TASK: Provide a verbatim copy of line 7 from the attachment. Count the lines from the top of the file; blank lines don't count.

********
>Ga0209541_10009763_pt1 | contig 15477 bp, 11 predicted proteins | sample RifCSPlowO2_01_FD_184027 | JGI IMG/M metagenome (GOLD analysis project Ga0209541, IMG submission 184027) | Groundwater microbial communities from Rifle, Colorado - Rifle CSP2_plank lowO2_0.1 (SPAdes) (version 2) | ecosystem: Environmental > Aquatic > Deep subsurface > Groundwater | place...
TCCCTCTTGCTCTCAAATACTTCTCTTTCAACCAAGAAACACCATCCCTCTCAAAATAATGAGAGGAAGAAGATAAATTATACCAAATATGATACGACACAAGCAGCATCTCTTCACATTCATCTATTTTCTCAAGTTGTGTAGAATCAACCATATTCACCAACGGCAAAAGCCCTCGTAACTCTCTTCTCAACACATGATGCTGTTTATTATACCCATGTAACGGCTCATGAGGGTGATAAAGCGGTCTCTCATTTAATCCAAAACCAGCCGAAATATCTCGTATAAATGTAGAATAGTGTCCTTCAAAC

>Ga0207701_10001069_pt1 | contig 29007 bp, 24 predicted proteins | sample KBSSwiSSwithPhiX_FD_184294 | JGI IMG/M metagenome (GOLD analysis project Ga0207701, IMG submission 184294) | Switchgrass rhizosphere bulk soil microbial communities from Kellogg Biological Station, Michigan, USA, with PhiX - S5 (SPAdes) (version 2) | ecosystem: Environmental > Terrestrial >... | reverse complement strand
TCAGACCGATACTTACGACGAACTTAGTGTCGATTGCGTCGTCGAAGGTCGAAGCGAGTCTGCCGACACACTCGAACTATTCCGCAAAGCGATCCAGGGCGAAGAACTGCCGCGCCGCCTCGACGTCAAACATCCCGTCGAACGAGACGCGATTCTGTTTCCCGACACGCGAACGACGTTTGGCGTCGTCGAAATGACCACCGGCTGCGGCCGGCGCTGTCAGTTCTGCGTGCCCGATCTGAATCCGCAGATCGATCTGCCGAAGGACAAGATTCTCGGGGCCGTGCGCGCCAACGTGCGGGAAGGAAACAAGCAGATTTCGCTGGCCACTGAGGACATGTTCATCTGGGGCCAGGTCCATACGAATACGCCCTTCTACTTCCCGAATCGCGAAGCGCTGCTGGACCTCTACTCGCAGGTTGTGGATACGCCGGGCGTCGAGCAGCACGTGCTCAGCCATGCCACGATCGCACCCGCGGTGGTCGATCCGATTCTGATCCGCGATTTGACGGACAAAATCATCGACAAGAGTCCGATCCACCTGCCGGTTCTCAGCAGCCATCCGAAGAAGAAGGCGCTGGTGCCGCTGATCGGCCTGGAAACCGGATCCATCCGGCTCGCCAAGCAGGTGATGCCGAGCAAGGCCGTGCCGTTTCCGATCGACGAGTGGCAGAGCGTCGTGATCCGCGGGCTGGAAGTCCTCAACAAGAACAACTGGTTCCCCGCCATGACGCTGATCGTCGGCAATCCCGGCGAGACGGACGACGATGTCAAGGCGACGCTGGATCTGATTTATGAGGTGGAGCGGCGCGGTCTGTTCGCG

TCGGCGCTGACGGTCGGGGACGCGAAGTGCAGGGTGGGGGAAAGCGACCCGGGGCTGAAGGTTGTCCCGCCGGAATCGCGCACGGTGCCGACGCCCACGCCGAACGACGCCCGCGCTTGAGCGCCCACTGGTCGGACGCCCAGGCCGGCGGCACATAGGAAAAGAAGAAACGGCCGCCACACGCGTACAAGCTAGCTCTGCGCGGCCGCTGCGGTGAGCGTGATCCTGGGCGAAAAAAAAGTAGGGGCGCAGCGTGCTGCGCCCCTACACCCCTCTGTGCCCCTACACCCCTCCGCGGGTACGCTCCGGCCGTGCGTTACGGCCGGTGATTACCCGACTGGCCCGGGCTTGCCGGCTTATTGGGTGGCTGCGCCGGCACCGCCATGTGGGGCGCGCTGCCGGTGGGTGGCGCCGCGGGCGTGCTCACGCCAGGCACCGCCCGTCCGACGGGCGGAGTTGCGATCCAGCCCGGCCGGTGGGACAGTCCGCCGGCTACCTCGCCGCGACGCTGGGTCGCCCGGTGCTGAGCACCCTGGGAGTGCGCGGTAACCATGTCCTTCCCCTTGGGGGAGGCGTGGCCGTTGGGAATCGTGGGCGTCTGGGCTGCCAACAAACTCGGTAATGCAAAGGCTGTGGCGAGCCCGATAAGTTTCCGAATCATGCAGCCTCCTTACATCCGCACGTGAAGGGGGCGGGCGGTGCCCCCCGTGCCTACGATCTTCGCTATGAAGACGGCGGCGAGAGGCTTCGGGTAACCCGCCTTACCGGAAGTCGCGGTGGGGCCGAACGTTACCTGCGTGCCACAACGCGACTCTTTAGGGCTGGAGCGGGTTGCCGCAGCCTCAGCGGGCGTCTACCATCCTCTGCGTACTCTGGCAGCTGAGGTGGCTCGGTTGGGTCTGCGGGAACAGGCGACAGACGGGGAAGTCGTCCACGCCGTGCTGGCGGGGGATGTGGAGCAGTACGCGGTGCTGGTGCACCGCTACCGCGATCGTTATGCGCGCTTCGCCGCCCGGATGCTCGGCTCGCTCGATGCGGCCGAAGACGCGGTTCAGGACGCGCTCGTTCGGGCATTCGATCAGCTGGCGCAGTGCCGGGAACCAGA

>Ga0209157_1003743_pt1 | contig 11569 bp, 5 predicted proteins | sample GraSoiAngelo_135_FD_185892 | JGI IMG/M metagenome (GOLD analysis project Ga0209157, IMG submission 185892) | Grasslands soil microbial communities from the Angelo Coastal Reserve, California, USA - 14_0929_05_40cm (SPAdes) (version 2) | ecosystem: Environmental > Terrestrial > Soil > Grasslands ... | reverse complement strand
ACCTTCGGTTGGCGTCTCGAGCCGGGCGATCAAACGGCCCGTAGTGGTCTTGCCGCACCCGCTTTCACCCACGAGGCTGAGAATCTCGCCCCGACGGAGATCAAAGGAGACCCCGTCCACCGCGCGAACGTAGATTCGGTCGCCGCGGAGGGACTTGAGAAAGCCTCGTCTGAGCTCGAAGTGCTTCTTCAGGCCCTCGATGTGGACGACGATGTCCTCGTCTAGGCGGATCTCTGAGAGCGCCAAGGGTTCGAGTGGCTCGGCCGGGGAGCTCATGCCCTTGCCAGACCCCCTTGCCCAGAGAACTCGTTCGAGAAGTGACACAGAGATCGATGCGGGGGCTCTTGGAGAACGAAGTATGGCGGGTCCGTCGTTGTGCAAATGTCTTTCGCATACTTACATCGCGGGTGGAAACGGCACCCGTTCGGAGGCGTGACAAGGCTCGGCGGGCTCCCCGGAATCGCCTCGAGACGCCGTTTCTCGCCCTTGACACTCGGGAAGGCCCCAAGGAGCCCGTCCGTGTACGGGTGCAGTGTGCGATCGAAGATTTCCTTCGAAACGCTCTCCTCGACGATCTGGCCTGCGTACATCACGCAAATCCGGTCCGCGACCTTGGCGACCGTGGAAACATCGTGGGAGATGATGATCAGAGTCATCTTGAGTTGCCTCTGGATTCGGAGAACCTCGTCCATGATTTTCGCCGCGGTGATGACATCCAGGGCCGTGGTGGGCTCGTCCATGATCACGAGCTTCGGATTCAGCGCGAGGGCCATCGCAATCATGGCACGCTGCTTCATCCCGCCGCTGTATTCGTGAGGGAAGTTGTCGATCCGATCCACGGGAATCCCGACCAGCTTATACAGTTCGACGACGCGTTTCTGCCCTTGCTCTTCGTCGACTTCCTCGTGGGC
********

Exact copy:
ACCTTCGGTTGGCGTCTCGAGCCGGGCGATCAAACGGCCCGTAGTGGTCTTGCCGCACCCGCTTTCACCCACGAGGCTGAGAATCTCGCCCCGACGGAGATCAAAGGAGACCCCGTCCACCGCGCGAACGTAGATTCGGTCGCCGCGGAGGGACTTGAGAAAGCCTCGTCTGAGCTCGAAGTGCTTCTTCAGGCCCTCGATGTGGACGACGATGTCCTCGTCTAGGCGGATCTCTGAGAGCGCCAAGGGTTCGAGTGGCTCGGCCGGGGAGCTCATGCCCTTGCCAGACCCCCTTGCCCAGAGAACTCGTTCGAGAAGTGACACAGAGATCGATGCGGGGGCTCTTGGAGAACGAAGTATGGCGGGTCCGTCGTTGTGCAAATGTCTTTCGCATACTTACATCGCGGGTGGAAACGGCACCCGTTCGGAGGCGTGACAAGGCTCGGCGGGCTCCCCGGAATCGCCTCGAGACGCCGTTTCTCGCCCTTGACACTCGGGAAGGCCCCAAGGAGCCCGTCCGTGTACGGGTGCAGTGTGCGATCGAAGATTTCCTTCGAAACGCTCTCCTCGACGATCTGGCCTGCGTACATCACGCAAATCCGGTCCGCGACCTTGGCGACCGTGGAAACATCGTGGGAGATGATGATCAGAGTCATCTTGAGTTGCCTCTGGATTCGGAGAACCTCGTCCATGATTTTCGCCGCGGTGATGACATCCAGGGCCGTGGTGGGCTCGTCCATGATCACGAGCTTCGGATTCAGCGCGAGGGCCATCGCAATCATGGCACGCTGCTTCATCCCGCCGCTGTATTCGTGAGGGAAGTTGTCGATCCGATCCACGGGAATCCCGACCAGCTTATACAGTTCGACGACGCGTTTCTGCCCTTGCTCTTCGTCGACTTCCTCGTGGGC